A recent study into the effect of insolvency on the construction sector has strengthened calls for a more robust framework to protect retention monies.

Retentions are commonplace in the industry and estimates suggest they apply in 65% of all construction related contracts in the UK. They can vary in value depending on the type of work, the size and nature of the project and the parties involved but will typically be up to 5% of a contract’s value and usually deducted at source from interim applications. They act as a form of security, or bond, which the employer/main contractor can use as an incentive to ensure project completion and the making good any defects, or to cover the cost of so doing. Sub-contractors are not immune, meaning retentions are withheld at all levels on any given project.

There will be contractual provisions that govern how they operate, but the management of retentions is otherwise unregulated and the recent study on behalf of the Department of Business, Energy & Industrial Strategy (BEIS) suggests that retentions worth some £7.8bn have been “lost” over the last 3 years after being withheld and not paid over as a result of intervening insolvency.

Because there are no strict rules governing how retentions are handled, funds are usually deposited in the main bank account of the contractor holding them; they are then obviously mixed with that company’s general funds and other retentions and in the event that company suffers an insolvency, it is potentially very hard for any creditor to “trace” their funds and lay claim to whatever might be left in the Company’s account. After all, the party holding a retention has no right to it unless the contractual provisions kick in; it is certainly never envisaged that these third-party funds would be used to aid a company’s cash flow.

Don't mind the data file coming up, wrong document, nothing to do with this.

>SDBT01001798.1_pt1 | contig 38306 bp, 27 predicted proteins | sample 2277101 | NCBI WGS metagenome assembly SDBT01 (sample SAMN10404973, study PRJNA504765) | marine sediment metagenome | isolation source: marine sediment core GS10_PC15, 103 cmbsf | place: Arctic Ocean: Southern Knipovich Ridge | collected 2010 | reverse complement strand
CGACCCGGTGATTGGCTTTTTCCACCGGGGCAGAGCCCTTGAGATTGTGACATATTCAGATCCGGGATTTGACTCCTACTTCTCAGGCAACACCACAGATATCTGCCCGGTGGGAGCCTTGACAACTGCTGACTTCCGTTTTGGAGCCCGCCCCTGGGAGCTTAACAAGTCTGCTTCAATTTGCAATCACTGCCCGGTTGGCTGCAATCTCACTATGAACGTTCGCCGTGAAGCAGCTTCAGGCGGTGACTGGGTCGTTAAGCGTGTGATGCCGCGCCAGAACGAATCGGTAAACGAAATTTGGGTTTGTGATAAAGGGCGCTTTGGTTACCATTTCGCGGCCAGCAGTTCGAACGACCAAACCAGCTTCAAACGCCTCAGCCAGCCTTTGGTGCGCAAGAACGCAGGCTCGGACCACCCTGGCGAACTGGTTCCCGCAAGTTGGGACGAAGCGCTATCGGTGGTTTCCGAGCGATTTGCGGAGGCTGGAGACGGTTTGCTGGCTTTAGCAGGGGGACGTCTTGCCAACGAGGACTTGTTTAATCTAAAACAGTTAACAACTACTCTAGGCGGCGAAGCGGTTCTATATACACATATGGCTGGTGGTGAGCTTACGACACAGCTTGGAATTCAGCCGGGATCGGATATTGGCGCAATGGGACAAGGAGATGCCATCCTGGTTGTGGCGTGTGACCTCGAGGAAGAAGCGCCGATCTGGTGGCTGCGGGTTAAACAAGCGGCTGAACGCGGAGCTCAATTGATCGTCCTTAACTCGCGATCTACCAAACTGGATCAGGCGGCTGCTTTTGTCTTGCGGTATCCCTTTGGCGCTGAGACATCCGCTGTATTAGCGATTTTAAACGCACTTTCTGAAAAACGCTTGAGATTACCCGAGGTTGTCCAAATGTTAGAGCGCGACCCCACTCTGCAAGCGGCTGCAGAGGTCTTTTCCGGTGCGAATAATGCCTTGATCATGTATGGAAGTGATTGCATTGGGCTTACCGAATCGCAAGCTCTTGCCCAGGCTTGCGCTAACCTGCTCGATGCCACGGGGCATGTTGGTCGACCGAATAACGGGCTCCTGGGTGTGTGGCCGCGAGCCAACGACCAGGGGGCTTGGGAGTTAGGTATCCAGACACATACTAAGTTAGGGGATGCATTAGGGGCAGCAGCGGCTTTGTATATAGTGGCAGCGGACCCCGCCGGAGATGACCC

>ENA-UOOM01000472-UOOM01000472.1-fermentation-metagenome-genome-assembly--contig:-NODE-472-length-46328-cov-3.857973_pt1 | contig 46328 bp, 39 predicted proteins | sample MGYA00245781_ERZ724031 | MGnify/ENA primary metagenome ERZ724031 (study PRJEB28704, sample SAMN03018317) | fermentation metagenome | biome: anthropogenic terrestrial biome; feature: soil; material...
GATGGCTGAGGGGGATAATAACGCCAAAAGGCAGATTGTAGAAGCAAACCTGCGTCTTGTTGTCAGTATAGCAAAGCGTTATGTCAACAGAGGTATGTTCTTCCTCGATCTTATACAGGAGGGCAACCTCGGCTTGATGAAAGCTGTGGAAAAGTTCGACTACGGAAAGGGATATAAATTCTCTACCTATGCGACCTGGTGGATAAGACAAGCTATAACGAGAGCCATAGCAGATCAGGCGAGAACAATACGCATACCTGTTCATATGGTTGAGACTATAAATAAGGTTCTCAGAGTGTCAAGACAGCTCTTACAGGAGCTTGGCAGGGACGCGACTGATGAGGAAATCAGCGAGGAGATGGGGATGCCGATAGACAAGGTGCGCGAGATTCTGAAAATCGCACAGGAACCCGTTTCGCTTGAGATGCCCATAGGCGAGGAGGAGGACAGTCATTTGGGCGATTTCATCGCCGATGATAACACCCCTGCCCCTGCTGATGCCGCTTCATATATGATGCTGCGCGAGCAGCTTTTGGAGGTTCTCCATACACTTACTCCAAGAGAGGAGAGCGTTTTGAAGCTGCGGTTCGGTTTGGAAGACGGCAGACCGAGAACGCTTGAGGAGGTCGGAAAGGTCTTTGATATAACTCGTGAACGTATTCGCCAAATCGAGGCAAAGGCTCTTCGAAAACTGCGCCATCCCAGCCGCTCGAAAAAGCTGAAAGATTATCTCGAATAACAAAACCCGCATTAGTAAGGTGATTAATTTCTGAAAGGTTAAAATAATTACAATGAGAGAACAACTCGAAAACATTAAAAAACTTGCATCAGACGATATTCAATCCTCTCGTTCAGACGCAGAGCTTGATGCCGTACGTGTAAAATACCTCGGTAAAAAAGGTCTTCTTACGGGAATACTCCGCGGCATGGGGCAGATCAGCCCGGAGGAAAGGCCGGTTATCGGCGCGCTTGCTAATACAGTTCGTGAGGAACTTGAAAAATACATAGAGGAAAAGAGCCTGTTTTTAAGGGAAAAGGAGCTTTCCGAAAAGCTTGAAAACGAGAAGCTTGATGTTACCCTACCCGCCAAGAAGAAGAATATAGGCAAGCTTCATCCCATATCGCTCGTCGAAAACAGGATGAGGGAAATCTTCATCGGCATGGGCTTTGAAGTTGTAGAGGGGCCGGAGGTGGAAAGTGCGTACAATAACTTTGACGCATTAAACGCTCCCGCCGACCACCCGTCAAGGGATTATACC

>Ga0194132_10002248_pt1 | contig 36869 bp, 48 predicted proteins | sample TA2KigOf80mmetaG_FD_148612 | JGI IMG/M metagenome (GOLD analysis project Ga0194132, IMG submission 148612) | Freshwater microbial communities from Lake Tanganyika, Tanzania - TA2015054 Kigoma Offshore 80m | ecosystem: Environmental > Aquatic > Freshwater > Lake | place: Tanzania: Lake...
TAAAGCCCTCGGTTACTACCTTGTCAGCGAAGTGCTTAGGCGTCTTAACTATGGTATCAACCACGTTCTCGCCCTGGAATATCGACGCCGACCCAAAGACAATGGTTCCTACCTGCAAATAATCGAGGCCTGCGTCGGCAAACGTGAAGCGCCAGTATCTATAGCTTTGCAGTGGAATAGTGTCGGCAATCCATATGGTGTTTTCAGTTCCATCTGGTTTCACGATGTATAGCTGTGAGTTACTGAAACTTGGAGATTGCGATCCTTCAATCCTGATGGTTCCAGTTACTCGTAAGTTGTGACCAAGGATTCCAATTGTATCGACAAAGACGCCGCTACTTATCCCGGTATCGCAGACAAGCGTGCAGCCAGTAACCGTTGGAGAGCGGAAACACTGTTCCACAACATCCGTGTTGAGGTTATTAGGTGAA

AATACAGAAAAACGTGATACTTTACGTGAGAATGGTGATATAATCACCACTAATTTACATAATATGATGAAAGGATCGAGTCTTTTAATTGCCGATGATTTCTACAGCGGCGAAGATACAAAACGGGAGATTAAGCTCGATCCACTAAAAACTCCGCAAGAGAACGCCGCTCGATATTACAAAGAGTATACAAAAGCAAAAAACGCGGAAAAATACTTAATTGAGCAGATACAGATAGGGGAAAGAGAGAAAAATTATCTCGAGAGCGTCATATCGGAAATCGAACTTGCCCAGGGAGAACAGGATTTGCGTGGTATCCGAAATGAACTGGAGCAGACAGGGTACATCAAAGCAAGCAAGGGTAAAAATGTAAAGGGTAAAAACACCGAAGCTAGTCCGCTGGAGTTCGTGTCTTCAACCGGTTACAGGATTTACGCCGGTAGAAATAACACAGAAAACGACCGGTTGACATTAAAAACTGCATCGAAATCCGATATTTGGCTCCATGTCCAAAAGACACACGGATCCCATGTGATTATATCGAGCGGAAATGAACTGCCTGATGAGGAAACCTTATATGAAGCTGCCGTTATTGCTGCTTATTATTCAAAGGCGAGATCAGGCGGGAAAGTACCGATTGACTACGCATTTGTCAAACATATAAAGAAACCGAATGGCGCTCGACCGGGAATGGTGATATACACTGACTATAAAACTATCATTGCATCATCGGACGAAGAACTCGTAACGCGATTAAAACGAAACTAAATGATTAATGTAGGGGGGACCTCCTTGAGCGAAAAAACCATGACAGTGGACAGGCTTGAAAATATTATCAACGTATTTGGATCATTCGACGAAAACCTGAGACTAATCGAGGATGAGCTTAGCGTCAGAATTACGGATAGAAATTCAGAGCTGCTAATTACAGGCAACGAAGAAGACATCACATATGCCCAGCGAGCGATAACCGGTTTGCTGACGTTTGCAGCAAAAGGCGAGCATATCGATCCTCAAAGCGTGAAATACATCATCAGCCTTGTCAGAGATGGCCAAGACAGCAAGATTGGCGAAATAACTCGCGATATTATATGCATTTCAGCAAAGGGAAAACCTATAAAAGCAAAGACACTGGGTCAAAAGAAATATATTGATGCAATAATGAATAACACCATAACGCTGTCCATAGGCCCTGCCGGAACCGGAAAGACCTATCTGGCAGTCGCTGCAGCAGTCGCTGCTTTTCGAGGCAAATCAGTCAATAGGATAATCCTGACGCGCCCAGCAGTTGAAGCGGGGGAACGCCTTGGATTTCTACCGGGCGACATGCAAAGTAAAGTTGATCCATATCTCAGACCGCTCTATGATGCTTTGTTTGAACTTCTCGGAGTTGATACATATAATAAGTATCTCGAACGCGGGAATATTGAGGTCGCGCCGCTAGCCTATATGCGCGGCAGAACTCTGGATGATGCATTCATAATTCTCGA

The answer that is being called for is a protection scheme, akin to those operated on behalf of landlords of residential tenants under an assured shorthold tenancy. Those schemes, despite their glitches, have been shown to work well and are compulsory since 2007 under the Housing Act 2004. The suggestion by the Specialist Engineering Contractors’ Group (“SEC”), which represents the interests of engineers and support groups is that the Government needs to step in and impose such a scheme within a statutory framework, pointing out these already exist in Canada, Australia and New Zealand.

Although any scheme will no doubt involve some additional administration and come at a cost, it is hard to find an argument against the proposal; after all we are talking third party funds, which are sacrosanct in many other industries (the ICAEW would not hesitate to take action against us if we were to routinely mix client and office monies, for example).

Consultation on the report is now underway with a deadline of 18 January 2018. The report can be found here if you are interested: https://www.gov.uk/government/consultations/retention-payments-in-the-construction-industry

It is fair to say that Insolvency Practitioners will welcome the presence of a structured arena in which to seek recovery of retentions, but perhaps ought to be braced for a flurry of activity when (note I do not say “if”!) the provisions are introduced, as the impact on cash flow for many contractors could be very significant.

If your business might be affected by the issues raised in this article, now or in the future, we will be more than happy to have an initial conversation with you, without obligation or charge, to see how we may be able to assist. For more information please contact our PCR Head Office on 0208 841 5252 or alternatively, contact us at This email address is being protected from spambots. You need JavaScript enabled to view it.

Danny Allen 



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